Kyle Hendricks goes 4⅓ innings in his 1st start for the Chicago Cubs in almost a year: ‘Like a breath of fresh air’

Two hours before Kyle Hendricks stepped on the mound for his first big-league start in nearly 11 months, Chicago Cubs pitching coach Tommy Hottovy outlined one goal he had for the veteran.

It didn’t center on numbers — pitching line or velocity — but rather how Hendricks would respond to adversity Thursday night against the New York Mets.

“Anybody can pitch when things are going well,” Hottovy said. “I want to see him, if he gets out of whack mechanically on a pitch or he loses a couple, how quick he can make those adjustments. When he’s at his best, he’ll miss one and then lock it right back in right away.

“Obviously we’re not expecting him to be midseason form, peak Kyle, but his ability to make those adjustments and stick to what he needs to do in those moments is going to be key.

“It’s been almost a year since he pitched in a game here. He’s going to be pretty excited and how can you handle those moments? And how can you handle the ability to make those adjustments when you need to?”

The Mets tested Hendricks early in his first start since July 5, loading the bases in the first inning and taking a 1-0 lead on a Brett Baty sacrifice fly. Hendricks quickly bounced back with a perfect second, featuring two strikeouts.

He started strong again in the third with two outs, including another strikeout. But the Mets responded with four consecutive singles to score three runs and take a 4-1 lead; one run was unearned because of a Seiya Suzuki throwing error.

Hendricks again settled in the next inning, retiring the Mets in order in the fourth. He came back out for the fifth and struck out Francisco Lindor before allowing a single to Jeff McNeil and hitting Pete Alonso with a pitch. Brandon Hughes relieved him and allowed one runner to score on an error.

The Mets made Hendricks work, forcing him to throw 86 pitches to get through 4⅓ innings in which he allowed five runs (three earned), six hits and two walks and struck out five.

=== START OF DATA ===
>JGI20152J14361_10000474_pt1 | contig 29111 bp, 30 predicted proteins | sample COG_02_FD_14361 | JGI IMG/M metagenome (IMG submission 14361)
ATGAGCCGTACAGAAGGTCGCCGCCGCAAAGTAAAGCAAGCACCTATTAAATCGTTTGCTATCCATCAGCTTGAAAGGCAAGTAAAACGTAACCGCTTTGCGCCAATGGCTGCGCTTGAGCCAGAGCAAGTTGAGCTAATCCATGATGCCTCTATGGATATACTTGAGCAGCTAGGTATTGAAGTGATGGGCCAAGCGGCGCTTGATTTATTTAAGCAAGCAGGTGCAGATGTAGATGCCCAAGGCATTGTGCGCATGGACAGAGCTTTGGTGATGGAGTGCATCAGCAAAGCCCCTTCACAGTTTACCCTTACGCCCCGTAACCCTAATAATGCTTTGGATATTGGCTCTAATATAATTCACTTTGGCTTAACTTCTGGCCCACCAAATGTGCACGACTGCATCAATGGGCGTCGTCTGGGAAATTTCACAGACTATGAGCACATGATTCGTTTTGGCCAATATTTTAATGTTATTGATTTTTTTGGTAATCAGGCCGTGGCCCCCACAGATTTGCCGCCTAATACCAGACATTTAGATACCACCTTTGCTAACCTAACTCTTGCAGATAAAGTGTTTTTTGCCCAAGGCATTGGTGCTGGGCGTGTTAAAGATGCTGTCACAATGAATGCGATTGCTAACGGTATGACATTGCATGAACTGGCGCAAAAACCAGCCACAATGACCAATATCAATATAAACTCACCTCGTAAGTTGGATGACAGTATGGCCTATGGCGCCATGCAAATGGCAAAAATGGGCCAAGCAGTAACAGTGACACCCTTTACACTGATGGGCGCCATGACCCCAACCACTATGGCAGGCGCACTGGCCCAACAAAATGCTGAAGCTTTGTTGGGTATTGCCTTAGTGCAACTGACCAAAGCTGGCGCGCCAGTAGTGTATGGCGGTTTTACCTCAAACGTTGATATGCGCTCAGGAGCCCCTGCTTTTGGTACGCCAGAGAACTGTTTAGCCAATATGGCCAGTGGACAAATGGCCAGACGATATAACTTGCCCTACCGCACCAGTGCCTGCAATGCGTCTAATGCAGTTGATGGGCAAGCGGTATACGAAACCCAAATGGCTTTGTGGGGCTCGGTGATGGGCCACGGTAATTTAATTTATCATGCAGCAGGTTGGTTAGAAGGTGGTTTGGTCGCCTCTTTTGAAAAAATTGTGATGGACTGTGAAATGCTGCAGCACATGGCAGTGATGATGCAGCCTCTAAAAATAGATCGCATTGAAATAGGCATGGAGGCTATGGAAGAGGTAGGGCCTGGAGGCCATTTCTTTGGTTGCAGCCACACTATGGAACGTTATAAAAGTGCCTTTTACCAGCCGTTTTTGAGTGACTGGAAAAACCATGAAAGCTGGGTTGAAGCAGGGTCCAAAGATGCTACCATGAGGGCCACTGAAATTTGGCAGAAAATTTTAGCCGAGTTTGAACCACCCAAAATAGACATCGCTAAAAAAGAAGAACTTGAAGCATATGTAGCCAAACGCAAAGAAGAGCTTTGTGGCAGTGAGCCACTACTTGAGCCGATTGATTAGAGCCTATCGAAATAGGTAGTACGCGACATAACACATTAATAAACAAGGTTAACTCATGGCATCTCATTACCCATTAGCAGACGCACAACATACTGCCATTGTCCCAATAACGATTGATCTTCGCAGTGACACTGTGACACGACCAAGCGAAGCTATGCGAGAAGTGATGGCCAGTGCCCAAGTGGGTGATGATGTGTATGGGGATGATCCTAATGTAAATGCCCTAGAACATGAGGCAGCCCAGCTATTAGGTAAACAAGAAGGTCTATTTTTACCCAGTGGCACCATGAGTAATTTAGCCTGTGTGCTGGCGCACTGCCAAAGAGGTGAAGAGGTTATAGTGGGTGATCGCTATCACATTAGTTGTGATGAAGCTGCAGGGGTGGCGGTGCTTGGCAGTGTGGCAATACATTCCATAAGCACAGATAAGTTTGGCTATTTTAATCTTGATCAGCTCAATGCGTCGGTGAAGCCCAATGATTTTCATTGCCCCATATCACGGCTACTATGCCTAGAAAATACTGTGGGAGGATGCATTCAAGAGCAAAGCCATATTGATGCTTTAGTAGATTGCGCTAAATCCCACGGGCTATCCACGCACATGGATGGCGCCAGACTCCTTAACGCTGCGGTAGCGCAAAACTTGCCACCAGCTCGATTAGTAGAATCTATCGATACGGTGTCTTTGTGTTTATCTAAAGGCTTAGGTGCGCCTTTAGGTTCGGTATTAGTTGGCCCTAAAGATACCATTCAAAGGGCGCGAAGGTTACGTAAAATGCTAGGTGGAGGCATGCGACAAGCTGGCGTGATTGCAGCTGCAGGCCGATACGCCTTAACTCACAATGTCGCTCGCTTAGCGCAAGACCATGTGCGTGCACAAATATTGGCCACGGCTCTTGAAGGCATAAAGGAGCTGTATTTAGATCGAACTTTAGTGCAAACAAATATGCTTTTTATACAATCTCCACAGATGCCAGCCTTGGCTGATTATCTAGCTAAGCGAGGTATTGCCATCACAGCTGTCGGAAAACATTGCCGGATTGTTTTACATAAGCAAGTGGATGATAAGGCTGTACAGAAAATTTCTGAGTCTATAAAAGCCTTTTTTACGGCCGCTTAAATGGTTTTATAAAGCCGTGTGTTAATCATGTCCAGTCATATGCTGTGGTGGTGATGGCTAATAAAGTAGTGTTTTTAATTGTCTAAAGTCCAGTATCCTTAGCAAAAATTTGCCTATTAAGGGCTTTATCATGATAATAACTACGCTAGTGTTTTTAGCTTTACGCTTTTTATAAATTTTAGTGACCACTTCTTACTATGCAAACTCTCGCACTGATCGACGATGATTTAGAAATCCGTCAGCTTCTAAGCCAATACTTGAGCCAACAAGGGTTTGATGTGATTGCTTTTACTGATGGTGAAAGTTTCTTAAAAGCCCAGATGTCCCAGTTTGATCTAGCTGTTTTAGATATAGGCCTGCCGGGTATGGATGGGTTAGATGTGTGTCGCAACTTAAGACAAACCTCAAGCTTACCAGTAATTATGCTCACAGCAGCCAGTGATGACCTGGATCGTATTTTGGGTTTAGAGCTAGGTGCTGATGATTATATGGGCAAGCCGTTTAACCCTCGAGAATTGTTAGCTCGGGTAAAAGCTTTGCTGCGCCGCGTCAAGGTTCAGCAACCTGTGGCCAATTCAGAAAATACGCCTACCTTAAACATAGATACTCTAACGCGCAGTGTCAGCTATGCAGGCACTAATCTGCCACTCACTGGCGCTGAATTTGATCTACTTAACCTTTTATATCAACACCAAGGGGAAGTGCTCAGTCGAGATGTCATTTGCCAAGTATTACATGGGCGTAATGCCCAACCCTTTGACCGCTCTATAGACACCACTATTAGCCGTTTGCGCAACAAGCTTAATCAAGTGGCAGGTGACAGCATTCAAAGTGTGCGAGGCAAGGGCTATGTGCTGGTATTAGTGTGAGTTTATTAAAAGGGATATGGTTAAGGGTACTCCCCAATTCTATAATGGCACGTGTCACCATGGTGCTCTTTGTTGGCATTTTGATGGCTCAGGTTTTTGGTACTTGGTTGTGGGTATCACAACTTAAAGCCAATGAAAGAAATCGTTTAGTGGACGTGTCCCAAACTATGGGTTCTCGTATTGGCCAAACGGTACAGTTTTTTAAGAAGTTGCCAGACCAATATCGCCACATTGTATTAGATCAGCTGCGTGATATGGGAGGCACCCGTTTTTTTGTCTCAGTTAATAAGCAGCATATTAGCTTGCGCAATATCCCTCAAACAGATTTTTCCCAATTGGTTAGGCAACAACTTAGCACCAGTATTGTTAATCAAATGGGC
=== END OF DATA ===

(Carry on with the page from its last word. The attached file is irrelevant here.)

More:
“It’s almost like a breath of fresh air when you get to see him around and what he’s meant to this organization,” Hottovy said. “I’ve seen him almost since he made his debut here, so it’s been fun to get to see his career. And now to have him back, you feel like you have the pieces to your puzzle back together.”

Nick Madrigal became the odd man out in the Cubs infield mix with Hendricks’ return.

The Cubs had carried an extra position player while using a four-man rotation since Hayden Wesneski’s demotion to Triple-A Iowa on May 15. Hendricks coming off the injured list Thursday meant the bench needed to be trimmed.

Madrigal was the casualty, optioned to Iowa as the corresponding move.

Manager David Ross said Madrigal took the news professionally and they had a good conversation in which Ross outlined his vision for Madrigal’s future. It starts with regular playing time in Triple A at second and third base.

“We knew where we saw him and we knew where he stood in his thoughts,” Ross said. “Nick is a really high-level player. We want to get him back to the best version of him because that’s when we’re going to be at our best.”

Madrigal’s fit on the Cubs roster took a hit when they signed shortstop Dansby Swanson to a seven-year, $177 million deal in December, forcing Nico Hoerner to move back to second base. Madrigal spent the rest of the offseason learning third base to improve his defensive flexibility and create a path toward playing time. Bench coach Andy Green traveled to Arizona to work with Madrigal for a week.

Madrigal held his own at third in 16 starts. The Cubs took note of how he continued to put in work defensively.

“The thing I’m most proud of for him is the way he took to third base,” Ross said. “He’s played a great third base, really clean over there. That’s hard to do. That’s kind of gone unnoticed publicly. I just keep marveling at the ability for him to make so many different types of plays and the arm strength and how he’s built that up and the way his body’s moving.”

Madrigal’s contact-hitter profile provides value when he’s locked in. During his two seasons with the White Sox before hamstring surgery and a trade across town, Madrigal showed he can get on base enough without a high walk rate. That hasn’t happened enough in a Cubs uniform.

The team hopes he can get his timing back with regular at-bats at Iowa. In 98 plate appearances this year, Madrigal hit .247 with a .286 on-base percentage and 63 OPS+.

Patrick Wisdom and Miles Mastrobuoni will continue to get most of the playing time at third base with Christopher Morel seeing most of his at-bats as the designated hitter.


Source link

Leave a Reply

Your email address will not be published. Required fields are marked *